My posts during April form part of the Blogging from A to Z Challenge. My theme this year is Jazz and I've selected a variety of classics from across the board. I've mixed up the performers a bit though ...
Amy smiled as she approached the barrier - there he was, waiting for her, as he always did. Perfectly turned out, even on the weekend he dressed formally, if without a tie. But it suited him. She wondered how she looked beside him - her all sun-bleached, sun-tanned and flip-flopped.
When they got home, her mother was waiting. Tearful, dressed in black, she'd aged dramatically since Amy had last skyped her - Jimmy's accident had clearly taken it's toll on her. Walking into the side wing which she and Jimmy shared, Amy noticed the changes immediately. The hallway was completely clear, no rugs, no furniture, and there was that smell. Entering Jimmy's room, it was dominated by the hospital bed and all the equipment. But the walls were still the same, decorated with his preferred mix of team sports and surfers, all except for the addition of the giant TV.
As she approached the bed, she saw him smile - just like he'd always done: "hey sis" he greeted her, but his voice was soft, almost a whisper. "Hey you" she replied and bent to kiss him. Holding his hand and bending close, they talked until he stared to cough and then the nurse insised he take his meds and rest. Kissing him again, Amy re-joined her parents in the main house.
"What happens now?" she asked, to which her mother burst into tears and rushed from the room. Her father handed her what looked like a seriously stiff drink before replying: "he won't get any better, if we're lucky, he won't get any worse either. I'm setting up a trust fund for his care but I'll need you to manage it once I'm gone." Amy's face fell, but her father went on: "no reason to worry ... yet, but I'm not going to last forever and your mother simply couldn't manage. If anything unexpected was to happen, I need you here. Will you stay?"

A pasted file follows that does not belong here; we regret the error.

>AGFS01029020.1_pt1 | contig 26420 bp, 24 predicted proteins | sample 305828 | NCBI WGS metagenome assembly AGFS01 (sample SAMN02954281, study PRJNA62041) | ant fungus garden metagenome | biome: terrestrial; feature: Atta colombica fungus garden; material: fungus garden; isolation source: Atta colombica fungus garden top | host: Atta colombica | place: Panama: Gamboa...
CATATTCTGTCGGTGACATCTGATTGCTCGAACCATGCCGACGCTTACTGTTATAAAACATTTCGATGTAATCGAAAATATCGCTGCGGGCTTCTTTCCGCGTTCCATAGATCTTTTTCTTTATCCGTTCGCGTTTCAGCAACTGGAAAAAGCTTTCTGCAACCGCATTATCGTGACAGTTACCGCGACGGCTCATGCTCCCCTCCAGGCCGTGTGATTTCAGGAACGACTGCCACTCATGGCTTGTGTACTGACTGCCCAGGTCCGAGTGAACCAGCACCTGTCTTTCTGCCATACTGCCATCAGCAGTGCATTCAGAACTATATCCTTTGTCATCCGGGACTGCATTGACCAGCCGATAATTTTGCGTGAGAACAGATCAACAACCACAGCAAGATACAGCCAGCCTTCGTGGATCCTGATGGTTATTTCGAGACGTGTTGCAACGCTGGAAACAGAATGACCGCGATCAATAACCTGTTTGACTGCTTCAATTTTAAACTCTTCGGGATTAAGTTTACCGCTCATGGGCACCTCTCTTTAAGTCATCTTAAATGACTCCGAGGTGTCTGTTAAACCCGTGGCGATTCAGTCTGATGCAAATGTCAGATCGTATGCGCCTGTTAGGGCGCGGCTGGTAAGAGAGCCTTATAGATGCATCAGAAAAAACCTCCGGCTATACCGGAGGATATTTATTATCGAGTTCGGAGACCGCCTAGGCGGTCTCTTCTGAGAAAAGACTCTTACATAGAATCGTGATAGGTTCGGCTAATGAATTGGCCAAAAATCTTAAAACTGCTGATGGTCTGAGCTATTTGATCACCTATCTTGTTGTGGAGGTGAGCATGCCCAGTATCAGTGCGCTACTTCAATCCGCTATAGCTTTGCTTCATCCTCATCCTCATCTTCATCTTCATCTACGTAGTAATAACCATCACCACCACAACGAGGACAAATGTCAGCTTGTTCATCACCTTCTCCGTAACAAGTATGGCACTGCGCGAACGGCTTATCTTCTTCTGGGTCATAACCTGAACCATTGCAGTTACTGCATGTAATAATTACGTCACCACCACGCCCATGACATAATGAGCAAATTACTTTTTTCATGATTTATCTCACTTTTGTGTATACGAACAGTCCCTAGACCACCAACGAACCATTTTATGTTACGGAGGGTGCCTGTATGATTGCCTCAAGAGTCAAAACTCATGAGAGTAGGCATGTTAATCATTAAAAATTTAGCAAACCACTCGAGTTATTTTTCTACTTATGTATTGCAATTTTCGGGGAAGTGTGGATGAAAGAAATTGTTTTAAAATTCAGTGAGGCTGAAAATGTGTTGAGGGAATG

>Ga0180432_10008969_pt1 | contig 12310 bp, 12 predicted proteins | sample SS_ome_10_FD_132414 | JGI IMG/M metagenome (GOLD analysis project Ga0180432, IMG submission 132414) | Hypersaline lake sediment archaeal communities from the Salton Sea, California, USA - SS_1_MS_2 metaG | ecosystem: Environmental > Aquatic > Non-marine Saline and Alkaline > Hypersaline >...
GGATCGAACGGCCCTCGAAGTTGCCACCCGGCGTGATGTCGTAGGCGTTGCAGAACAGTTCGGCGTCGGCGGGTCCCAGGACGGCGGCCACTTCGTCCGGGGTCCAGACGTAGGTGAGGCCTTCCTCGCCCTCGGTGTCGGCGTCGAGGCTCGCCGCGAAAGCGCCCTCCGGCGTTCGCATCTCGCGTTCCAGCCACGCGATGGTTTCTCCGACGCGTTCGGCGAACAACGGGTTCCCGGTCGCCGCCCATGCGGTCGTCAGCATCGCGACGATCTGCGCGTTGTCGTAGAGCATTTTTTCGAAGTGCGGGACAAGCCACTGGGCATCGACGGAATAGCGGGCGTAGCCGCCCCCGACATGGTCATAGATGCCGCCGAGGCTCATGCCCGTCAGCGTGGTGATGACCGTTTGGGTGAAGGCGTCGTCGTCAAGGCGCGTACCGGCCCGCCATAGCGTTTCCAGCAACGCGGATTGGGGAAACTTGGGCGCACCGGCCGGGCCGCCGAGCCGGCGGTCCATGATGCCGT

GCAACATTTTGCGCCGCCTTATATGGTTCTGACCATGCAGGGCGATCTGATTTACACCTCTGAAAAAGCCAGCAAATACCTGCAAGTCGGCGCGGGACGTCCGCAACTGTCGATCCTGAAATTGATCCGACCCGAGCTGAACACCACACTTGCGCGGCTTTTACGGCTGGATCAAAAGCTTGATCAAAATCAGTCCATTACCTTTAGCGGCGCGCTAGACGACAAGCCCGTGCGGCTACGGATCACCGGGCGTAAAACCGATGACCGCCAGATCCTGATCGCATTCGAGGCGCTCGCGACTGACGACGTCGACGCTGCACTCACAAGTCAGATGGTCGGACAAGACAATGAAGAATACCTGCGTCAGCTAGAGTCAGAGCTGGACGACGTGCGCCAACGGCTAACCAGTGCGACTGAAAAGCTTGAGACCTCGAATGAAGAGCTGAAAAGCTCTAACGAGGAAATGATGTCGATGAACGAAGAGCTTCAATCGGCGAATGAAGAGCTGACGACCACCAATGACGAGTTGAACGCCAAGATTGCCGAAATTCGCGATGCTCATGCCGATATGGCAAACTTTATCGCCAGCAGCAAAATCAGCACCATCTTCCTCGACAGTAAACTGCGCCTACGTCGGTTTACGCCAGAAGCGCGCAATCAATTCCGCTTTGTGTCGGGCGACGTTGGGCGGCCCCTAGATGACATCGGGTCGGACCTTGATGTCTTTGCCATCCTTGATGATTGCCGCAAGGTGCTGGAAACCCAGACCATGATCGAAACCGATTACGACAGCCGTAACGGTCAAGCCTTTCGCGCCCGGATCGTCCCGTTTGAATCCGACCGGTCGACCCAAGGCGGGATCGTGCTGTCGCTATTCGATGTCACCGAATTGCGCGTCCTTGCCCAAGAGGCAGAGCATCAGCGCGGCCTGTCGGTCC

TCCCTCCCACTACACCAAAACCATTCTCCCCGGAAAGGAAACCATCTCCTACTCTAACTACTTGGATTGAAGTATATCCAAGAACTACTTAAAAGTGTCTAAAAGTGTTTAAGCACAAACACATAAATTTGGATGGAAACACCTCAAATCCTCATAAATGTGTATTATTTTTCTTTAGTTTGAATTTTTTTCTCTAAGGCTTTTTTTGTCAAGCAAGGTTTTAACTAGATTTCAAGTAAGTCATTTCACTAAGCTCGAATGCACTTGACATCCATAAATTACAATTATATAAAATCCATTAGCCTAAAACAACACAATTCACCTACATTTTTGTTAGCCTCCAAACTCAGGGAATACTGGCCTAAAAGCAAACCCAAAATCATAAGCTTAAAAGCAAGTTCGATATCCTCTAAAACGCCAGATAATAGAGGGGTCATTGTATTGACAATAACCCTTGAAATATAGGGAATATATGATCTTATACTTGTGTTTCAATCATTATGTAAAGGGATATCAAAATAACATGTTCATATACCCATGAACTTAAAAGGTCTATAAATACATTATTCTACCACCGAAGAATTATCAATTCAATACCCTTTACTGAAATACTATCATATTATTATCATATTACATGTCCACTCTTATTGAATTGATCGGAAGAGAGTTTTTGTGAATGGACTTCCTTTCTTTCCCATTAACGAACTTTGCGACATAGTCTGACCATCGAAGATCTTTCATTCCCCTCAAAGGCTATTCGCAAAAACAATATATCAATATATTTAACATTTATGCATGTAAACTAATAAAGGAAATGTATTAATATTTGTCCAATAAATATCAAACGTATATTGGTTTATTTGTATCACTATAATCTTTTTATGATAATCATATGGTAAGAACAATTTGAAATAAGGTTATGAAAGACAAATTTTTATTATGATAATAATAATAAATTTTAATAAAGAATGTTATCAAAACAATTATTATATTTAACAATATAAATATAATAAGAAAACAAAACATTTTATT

All Amy could manage was "oh Dad" before crossing the room to be hugged. "I need to get your mother away from here, she makes Jimmy sad. He needs to be surrounded by positive people, people who'll make him laugh. You take over the house, make it open house for his friends, we'll move in to the beach place. You can take over my office too ..."
Amy smiled wryly, she'd had a good run of fun, thinking: "I guess I'd better go shopping" she asked: "Dad, do you think your tailor would make my business wardrobe too?" For if she was going to run the Unforgettable Foundation, for her Dad and for Jimmy, standards had to be maintained.
© 2017 Debra Carey
For my sister, Elvis was the King. But for me, it was always Nat 'King' Cole. The purity of that voice and, as his daughter says in the clip, he needs no introduction, the first word of this song is sufficient. As for Natalie, she too has a gorgeous voice, one I turn to often.
This song is later than most of my selections, being recorded in 1951. Most famously by Nat Cole, with Nelson Riddle (a Frank Sinatra's favourite) arranging. In 1991, this compilation of Natalie singing posthumously with her father was released.
Comments welcomed! Does this song inspire you to write? Do share your your story in the comments here, either in full, or with a link back to your site.